Wednesday, September 7, 2011

I Remember Nine-Eleven

Not going straight home after work that day,
But down Princeton Avenue to Cherokee Lane,
That’s what I remember,
It was warm and I bounded up the steps,
Those short bi-level steps like so many times before,
To my parents living room and there on the television,
CNN blanketing the scenes of tragedy, and Mom excitedly anxious,
Not terrified,
Like me a bit giddy at the event that is catastrophe,
That pause on the norm, that escape hatch from the mundane,
Poised on the couch, remote in hand, her eyes so glued,
But commenting casually on the burning buildings,
That’s where I saw Building 7 go down,
In the living room I’d spent eighteen Christmas and New Years in,
Where we’d gathered more frequently in younger years,
And we talked about the attacks and the smoke and the Bible,
About Babylon the Great, the End times, the Antichrist,
Before I took leave to head back up north,
And that’s what I remember about 9/11,
My mother alive in that big green house,
And my family tentatively closer in most ways,
Ten weeks later I’d go on a first date with my future wife,
And weeks after that mom and Don would abandon that house,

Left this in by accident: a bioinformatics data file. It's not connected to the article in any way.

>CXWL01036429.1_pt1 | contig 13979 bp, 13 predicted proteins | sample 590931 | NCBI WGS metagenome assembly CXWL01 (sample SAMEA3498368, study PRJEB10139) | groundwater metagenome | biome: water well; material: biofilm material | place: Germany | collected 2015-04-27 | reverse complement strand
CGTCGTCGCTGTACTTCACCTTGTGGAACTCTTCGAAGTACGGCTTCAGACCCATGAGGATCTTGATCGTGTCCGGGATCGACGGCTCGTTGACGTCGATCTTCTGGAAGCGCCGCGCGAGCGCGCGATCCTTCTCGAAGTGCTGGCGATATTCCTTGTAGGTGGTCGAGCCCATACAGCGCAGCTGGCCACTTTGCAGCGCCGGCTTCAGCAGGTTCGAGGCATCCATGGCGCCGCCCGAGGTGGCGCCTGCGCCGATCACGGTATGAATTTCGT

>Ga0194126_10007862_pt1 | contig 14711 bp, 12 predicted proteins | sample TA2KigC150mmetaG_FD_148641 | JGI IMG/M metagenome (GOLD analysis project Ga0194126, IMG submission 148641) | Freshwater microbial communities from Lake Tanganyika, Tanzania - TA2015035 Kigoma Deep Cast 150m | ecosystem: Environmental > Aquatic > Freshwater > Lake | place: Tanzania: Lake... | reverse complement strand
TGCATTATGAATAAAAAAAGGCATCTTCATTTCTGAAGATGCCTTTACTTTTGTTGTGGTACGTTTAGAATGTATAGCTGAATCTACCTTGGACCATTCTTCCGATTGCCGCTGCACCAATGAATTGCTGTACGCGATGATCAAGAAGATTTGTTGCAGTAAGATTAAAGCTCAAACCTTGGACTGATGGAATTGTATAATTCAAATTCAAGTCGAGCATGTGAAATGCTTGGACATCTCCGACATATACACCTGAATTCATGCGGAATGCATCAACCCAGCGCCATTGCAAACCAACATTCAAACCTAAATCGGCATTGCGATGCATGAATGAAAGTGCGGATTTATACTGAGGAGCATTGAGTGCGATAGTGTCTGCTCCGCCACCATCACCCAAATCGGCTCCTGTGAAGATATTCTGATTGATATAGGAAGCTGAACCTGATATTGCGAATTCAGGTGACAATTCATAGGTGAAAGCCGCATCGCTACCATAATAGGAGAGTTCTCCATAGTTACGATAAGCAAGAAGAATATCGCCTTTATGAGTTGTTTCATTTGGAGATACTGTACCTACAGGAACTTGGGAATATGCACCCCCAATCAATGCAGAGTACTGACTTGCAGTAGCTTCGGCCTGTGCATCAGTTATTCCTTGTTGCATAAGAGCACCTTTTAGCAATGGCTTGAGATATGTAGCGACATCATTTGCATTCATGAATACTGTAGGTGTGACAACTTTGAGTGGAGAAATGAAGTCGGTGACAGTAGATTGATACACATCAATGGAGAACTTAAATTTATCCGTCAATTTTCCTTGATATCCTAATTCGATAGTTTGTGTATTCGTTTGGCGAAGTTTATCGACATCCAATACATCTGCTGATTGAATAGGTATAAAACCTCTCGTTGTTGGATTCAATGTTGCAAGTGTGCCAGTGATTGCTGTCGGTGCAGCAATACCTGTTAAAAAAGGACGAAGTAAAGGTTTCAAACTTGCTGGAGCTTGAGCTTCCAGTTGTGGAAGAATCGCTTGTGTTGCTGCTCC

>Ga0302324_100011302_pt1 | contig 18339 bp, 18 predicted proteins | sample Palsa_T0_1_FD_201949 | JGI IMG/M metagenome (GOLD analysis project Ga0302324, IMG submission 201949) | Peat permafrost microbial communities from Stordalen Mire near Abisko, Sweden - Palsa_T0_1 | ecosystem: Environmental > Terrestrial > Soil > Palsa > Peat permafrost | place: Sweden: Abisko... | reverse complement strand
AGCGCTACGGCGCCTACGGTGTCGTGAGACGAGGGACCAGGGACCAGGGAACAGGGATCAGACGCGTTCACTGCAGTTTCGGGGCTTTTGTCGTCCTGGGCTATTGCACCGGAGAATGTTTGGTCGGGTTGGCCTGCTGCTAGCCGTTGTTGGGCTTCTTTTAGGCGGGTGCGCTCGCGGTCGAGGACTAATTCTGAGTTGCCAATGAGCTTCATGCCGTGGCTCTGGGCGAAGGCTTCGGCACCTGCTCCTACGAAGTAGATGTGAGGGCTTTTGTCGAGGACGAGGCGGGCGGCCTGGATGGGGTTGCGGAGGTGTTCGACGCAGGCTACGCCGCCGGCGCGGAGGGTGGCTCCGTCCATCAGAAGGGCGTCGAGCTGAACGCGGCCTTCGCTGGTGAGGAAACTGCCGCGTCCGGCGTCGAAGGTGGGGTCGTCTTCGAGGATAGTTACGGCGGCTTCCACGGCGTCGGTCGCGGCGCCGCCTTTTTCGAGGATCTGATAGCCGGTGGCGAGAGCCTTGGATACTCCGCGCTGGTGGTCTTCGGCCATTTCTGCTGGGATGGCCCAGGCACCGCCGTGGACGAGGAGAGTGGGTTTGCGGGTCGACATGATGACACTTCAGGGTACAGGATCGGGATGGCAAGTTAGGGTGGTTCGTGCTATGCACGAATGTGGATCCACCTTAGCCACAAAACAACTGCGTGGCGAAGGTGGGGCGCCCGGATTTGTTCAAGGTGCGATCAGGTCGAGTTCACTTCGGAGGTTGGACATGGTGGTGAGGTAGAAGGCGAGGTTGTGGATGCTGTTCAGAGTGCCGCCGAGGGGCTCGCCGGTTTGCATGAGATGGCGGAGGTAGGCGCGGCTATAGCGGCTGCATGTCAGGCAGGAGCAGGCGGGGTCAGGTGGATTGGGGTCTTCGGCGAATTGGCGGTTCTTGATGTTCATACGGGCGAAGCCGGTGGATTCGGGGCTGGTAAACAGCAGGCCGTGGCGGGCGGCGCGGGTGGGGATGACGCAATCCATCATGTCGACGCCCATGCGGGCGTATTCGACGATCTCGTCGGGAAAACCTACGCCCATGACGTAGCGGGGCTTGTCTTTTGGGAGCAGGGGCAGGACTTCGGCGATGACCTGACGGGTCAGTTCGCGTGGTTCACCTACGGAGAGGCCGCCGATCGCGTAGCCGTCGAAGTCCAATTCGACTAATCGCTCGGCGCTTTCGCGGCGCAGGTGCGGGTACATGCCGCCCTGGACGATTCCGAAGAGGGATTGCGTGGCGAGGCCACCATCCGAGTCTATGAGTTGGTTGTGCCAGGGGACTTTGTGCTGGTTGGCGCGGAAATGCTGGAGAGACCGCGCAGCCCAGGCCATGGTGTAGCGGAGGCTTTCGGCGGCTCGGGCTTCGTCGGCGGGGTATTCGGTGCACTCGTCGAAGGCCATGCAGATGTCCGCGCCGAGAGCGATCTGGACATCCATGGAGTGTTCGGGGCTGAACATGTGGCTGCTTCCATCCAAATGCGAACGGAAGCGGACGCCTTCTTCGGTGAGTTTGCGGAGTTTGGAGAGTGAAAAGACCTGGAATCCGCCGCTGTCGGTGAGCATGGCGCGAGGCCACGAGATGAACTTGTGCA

A year later she’d be diagnosed officially, 
Though we’d had our suspicions,
Ever since 2000 when symptoms became obvious,
Her condition becoming prohibitive and conspicuous,
She had discovered computers, and the internet, and technology,
Going online to find support communities,
And I was married and had my son on the way when,
We learned she was clearly terminally ill,
So that January of 2004, after three years of fighting,
Two years of chemo and six months of horror,
In the cold of the winter, the war on Iraq,
In the shadow of all that was crumbling around us,
We gathered to lay her to rest from our lives,
Where my second son would be born and not even know her,
Where my sister would divorce and my brother would implode,
And these are the things I remember about 9/11,
Not the World Trade Center,
Not the planes and the Pentagon,
Not Rumsfeld or Cheney or Condoleezza Rice,
But Mom sitting there alive in the house we’d grown up in,
Clever, intelligent, naïve at times, and cruel,
And laughing,
Holding so much of herself in that it hurt,
So different the world, and ten years are gone,
I remember that day, remember the way,
When calamity came, I went straight home,
To see Mom,
To talk about everything that was happening.

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